Journal of Historical Political Economy > Vol 3 > Issue 1

Local Rule, Elites, and Popular Grievances: Evidence from Ancien Régime France

Anne Degrave, Institute for Advanced Study in Toulouse, Université Toulouse 1 Capitole, France,
Suggested Citation
Anne Degrave (2023), "Local Rule, Elites, and Popular Grievances: Evidence from Ancien Régime France", Journal of Historical Political Economy: Vol. 3: No. 1, pp 1-29.

Publication Date: 17 May 2023
© 2023 A. Degrave
Public economics,  Elections,  Bureaucracy,  Autocracy,  Bureaucracy,  Comparative political economy,  Comparative politics,  Democratization,  Electoral institutions,  European politics
State capacityrepresentationelite capturedecentralizationEuropean history


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In this article:
Literature and Contribution 
The Consequences of Local Rule for the General Population 
Historical Background 
Empirical Strategy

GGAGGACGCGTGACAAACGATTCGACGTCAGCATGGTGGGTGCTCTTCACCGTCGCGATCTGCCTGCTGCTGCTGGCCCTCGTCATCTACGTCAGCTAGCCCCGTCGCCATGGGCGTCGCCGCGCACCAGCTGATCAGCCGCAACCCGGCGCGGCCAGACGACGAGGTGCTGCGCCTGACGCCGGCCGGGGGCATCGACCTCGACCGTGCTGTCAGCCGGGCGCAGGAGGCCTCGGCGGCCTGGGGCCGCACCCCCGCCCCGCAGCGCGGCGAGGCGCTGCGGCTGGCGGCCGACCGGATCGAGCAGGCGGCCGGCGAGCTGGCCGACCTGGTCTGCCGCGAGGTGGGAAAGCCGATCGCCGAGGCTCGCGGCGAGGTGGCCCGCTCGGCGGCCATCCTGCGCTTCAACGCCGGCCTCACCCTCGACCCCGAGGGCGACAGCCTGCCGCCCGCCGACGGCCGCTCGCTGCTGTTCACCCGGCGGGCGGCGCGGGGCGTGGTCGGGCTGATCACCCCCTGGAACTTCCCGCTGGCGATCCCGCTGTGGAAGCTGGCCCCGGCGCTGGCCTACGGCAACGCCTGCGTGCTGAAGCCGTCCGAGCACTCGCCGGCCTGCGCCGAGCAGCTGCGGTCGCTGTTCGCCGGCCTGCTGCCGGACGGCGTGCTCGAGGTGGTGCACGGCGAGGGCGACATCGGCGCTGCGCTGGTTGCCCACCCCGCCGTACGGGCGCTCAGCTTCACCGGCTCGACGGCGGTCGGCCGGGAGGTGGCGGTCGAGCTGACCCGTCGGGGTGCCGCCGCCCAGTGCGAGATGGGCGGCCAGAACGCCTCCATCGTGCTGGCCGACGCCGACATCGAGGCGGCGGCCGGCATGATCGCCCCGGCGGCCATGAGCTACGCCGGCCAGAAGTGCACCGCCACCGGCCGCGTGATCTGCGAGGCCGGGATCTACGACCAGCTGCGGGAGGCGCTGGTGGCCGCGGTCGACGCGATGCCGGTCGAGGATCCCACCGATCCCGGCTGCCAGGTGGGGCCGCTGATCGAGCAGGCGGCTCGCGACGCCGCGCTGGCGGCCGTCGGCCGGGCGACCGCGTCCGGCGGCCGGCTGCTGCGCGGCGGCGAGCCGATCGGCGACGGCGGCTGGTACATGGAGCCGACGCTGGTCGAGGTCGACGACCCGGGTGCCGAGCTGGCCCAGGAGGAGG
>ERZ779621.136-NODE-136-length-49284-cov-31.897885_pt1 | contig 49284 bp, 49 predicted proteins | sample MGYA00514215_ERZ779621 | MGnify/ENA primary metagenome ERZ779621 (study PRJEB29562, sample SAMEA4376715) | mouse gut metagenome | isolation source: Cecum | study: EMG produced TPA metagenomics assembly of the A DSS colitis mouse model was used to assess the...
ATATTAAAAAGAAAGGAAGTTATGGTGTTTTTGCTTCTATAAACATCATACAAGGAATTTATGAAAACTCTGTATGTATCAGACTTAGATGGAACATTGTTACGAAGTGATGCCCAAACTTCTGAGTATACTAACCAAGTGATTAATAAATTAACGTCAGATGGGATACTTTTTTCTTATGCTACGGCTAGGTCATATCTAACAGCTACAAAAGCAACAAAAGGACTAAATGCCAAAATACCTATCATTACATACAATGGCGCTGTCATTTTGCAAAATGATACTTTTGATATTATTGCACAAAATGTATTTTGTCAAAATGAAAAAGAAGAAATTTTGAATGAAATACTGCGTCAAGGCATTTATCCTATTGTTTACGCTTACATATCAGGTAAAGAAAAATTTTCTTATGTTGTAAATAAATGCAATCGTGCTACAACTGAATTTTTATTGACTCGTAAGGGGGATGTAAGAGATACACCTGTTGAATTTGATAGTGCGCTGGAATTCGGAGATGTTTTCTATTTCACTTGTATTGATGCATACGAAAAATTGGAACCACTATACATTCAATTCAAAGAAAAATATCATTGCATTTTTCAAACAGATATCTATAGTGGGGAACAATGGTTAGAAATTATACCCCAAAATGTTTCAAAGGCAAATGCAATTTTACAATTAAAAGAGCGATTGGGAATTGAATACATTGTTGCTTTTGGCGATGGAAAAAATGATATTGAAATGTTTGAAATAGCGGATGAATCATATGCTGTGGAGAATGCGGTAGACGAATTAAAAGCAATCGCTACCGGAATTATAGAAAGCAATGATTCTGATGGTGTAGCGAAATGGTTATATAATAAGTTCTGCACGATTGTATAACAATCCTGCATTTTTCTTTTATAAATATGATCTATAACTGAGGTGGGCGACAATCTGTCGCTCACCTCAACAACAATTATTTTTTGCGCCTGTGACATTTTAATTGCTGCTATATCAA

In an authoritarian state, are citizens better-off when governed by local representative institutions, or the central state? Local rulers have better information on local conditions and may be more accountable to citizens than central officials. However, if they are overrepresented in institutions of local rule, elites can use their power at the expense of the general population. I analyze French Ancien Regime institutions representing provincial elites, which levied taxation in a third of provinces. I leverage novel data on living standards, popular rebellions and grievance lists to measure distinct dimensions of the general population's welfare. I show that local rule had no clear impact on living standards but improved satisfaction with limited aspects of taxation. Further, I find evidence of increased rent-seeking by local elites, suggesting that lower oversight of elites had detrimental consequences for peasants. Overall, local rule controlled by elites made little positive difference for most citizens.